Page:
$70 Million Lost to Scammers in Canada Last Year, ID Theft Expected to Increase
6 April 2015
The results are in: 2014 was a banner year for scammers and fraudsters across Canada. The amount of money that Canadians lost to scams jumped last year to $70 million, $17 million more than in 2013.
According to Evan Kelly of the Better Business Bureau of British Columbia, the bulk of these scams took place online. Fake charity scams were rampant in 2014 as global disasters provided opportunities for scammers to cash in on people looking to do good.
“We had 100 fake Ebola donation websites. And we had one fake site that said it was trying to raise money for the child of the soldier who was killed in Ottawa,” Kelly told Metro News Canada.
The Better Business Bureau doesn’t verify the legitimacy of charities, but if you have suspicions about a charity that you’re considering donating to, you can contact the Canada Revenue Agency (CRA) to see whether it is registered with the government. If not, you’re better off saving your money for a more clearly legitimate organization. Many fraudulent charity websites ask for credit card numbers for donations, which can then be used for credit card fraud in the future.
Phishing was another top source of financial losses this year. Online scammers are developing more sophisticated ways to duplicate the websites of well-known organizations in order to gain people’s trust, then steal their credit card numbers and personal information. During tax season, make sure not to fall victim to fraudulent emails supposedly coming from the CRA. Even if the email uses the official CRA letterhead, it’s probably a phishing scam if it requests that you enter personal information or click on a link to access your refund. The CRA never asks for information online and will not include personal information in an email or on an answering machine.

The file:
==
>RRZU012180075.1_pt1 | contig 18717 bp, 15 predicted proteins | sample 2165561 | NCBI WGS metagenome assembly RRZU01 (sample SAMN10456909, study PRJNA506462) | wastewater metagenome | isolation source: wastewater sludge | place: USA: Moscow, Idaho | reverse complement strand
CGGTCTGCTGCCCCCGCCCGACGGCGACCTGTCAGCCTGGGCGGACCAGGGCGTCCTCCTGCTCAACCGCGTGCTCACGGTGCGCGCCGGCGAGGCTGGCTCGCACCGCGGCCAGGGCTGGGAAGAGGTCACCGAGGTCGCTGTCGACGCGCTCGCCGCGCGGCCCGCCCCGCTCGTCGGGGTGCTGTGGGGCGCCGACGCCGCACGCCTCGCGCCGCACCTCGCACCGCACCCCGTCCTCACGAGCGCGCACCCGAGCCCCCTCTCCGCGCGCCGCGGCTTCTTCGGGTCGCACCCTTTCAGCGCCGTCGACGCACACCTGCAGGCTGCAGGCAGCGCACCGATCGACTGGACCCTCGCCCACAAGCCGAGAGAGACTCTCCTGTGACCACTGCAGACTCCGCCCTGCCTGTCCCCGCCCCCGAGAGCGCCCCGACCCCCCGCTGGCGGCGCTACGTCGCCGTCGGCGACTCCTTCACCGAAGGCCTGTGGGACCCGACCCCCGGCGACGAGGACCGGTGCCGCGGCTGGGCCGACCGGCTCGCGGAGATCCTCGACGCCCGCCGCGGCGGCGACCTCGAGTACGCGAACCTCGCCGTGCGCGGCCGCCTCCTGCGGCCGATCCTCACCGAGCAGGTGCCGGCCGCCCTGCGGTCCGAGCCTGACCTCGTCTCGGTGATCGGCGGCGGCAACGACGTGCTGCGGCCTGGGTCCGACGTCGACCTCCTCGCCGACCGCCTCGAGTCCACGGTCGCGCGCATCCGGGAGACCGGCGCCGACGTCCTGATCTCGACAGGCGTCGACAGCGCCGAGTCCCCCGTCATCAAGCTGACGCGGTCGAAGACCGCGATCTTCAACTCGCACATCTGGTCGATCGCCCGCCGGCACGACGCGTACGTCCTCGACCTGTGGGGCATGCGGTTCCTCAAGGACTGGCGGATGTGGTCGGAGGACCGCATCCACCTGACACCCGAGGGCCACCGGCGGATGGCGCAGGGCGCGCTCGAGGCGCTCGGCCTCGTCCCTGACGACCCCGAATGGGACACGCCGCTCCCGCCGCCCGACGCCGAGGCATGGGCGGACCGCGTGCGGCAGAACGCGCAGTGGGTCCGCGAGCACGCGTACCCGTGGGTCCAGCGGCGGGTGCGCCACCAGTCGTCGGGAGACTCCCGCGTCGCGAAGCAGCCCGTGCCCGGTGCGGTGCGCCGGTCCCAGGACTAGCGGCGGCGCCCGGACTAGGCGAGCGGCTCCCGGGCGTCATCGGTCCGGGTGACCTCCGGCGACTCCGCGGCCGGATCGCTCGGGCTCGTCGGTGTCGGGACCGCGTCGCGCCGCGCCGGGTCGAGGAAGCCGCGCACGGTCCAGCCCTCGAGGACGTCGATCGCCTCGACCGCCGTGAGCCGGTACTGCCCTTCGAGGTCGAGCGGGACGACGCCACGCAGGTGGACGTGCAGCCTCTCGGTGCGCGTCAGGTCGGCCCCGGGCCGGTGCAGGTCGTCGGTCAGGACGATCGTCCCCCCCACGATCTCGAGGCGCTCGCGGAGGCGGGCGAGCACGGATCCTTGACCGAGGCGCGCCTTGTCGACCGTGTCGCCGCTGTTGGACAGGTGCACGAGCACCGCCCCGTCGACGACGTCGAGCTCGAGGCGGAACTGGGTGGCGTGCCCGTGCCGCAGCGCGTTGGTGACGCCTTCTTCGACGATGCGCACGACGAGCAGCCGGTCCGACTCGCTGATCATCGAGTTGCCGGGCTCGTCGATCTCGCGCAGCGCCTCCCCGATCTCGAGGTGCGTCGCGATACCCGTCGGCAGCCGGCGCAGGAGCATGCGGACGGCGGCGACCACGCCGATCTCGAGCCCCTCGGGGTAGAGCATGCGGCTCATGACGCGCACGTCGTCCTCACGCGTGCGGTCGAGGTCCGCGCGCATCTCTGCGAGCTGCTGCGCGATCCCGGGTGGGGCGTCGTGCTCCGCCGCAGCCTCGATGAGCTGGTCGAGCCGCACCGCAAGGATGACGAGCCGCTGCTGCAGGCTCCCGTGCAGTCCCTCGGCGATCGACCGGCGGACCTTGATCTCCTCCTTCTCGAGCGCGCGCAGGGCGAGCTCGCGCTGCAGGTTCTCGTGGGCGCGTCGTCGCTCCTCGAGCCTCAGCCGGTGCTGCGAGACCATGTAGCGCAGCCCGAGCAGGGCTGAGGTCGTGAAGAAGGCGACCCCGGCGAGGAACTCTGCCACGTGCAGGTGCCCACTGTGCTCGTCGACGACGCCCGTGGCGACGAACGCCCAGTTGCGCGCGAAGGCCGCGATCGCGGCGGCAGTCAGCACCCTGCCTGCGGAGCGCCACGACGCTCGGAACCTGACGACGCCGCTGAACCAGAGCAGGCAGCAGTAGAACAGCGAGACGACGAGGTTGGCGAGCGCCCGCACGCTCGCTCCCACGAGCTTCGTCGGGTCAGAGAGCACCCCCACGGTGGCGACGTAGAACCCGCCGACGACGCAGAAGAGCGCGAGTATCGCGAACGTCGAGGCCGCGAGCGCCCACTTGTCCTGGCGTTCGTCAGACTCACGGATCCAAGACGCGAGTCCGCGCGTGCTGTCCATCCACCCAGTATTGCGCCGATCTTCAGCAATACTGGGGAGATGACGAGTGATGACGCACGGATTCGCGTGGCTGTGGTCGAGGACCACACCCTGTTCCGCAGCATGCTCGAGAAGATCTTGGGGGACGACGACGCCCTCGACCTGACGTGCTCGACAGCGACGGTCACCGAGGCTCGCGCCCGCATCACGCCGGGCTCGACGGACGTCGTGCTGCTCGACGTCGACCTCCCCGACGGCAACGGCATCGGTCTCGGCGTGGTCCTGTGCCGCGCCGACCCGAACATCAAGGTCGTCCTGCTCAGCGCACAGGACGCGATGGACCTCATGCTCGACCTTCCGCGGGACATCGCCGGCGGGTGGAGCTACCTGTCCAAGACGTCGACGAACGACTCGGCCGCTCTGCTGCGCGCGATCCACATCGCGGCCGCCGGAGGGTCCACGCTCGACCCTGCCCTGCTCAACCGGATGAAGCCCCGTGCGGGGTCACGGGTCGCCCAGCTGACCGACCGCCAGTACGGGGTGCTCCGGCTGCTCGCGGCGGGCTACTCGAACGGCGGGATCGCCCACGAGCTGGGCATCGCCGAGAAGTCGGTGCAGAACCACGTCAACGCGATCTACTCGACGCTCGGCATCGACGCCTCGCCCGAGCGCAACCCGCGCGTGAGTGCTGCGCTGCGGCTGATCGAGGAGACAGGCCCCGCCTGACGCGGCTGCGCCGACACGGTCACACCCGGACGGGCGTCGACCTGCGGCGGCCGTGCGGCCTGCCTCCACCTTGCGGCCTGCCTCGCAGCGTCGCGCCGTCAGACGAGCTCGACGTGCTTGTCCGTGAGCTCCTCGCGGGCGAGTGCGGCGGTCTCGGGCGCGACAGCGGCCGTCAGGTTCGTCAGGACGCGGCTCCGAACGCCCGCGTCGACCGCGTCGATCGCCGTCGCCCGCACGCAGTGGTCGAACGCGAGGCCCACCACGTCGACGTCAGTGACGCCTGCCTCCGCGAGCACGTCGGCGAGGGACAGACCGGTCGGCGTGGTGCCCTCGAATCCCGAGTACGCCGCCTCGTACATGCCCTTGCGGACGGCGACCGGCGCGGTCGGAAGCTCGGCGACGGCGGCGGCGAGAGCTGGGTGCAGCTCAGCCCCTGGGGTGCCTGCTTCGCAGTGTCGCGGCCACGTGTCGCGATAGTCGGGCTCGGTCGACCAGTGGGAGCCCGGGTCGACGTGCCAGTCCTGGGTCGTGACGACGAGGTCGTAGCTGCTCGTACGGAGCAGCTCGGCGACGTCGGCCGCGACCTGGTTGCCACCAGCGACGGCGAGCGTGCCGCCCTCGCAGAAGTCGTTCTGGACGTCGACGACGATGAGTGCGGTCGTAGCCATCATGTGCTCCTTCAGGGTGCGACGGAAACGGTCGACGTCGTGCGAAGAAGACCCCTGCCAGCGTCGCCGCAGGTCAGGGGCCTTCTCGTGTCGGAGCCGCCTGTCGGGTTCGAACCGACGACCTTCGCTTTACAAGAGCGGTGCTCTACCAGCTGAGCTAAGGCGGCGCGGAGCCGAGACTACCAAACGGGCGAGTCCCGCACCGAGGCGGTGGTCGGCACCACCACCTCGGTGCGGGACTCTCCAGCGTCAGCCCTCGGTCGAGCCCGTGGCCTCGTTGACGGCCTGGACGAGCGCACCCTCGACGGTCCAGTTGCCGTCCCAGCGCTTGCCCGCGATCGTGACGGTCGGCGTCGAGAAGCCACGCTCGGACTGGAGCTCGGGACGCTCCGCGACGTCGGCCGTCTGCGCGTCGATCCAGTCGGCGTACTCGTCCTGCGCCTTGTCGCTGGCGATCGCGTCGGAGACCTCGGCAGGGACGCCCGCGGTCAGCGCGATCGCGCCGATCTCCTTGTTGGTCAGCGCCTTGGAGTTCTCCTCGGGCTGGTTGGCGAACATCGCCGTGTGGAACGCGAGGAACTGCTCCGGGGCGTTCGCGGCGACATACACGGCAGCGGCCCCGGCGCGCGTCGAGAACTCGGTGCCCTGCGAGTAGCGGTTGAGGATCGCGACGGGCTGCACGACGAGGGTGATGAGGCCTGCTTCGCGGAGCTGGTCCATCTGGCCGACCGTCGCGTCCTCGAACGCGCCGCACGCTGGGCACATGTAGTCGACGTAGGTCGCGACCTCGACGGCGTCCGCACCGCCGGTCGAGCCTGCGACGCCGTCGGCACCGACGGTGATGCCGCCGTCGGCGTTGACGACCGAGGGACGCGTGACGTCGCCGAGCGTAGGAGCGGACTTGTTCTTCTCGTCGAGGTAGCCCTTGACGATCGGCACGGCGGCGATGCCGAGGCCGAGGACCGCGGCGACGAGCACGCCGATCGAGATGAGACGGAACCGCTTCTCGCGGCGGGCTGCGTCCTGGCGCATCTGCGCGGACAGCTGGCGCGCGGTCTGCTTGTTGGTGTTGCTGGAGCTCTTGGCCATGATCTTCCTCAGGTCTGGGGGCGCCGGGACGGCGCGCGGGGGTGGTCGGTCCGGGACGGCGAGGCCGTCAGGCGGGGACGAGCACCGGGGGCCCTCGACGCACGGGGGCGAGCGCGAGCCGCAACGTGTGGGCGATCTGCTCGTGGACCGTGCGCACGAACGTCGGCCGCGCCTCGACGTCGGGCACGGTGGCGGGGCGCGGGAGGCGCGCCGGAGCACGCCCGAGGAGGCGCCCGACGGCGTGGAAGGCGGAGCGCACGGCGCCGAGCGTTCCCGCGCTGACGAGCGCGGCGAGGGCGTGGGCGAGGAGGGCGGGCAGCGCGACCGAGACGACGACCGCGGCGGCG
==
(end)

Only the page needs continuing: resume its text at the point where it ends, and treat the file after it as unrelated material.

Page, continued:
Moreover, this wave of fraud isn’t expected to end anytime soon. Financial and security experts predict that fraud will continue to rise throughout 2015 due to increasingly complex online scams.
Daniel Williams, a senior call-taker supervisor at the Canadian Anti-Fraud Centre (CAFC), told Metro News, “Over the last few years we have seen a sharp increase in digital skullduggery. The Internet has helped scammers get information from consumers a lot cheaper and easier. Right now, the sky is the limit.”
Of the top 20 types of fraud, 11 are committed over the internet, according to statistics collected by the CAFC. The number one fraud is the “Microsoft scam”, in which computer owners are convinced to give fraudsters posing as Microsoft tech workers access to their computer. The scammers claim that they need this access to fix a computer error, then mine victims’ computers for personal and financial information once they have it.
A newer type of fraud on the rise involves scammers impersonating company officials or employees and sending emails to other employees at the same company. Since most people don’t think twice about opening an email from their boss or colleague, scammers are able to get an “in” when they might otherwise be denied. The most dangerous form of this scam occurs when fraudsters attempt to access company accounts by emailing the company’s financial officers and claiming to be an executive who needs to deposit money.
Mail theft is also an increasing concern for many Canadians, as new community mailboxes have proven much less secure than they were intended to be. Stolen mail makes it easy for criminals to commit identity theft using the personal information present in medical and financial forms mailed to victims.
If you’re concerned about fraud, signing up for a credit monitoring service can help by allowing you to track certain types of account activity.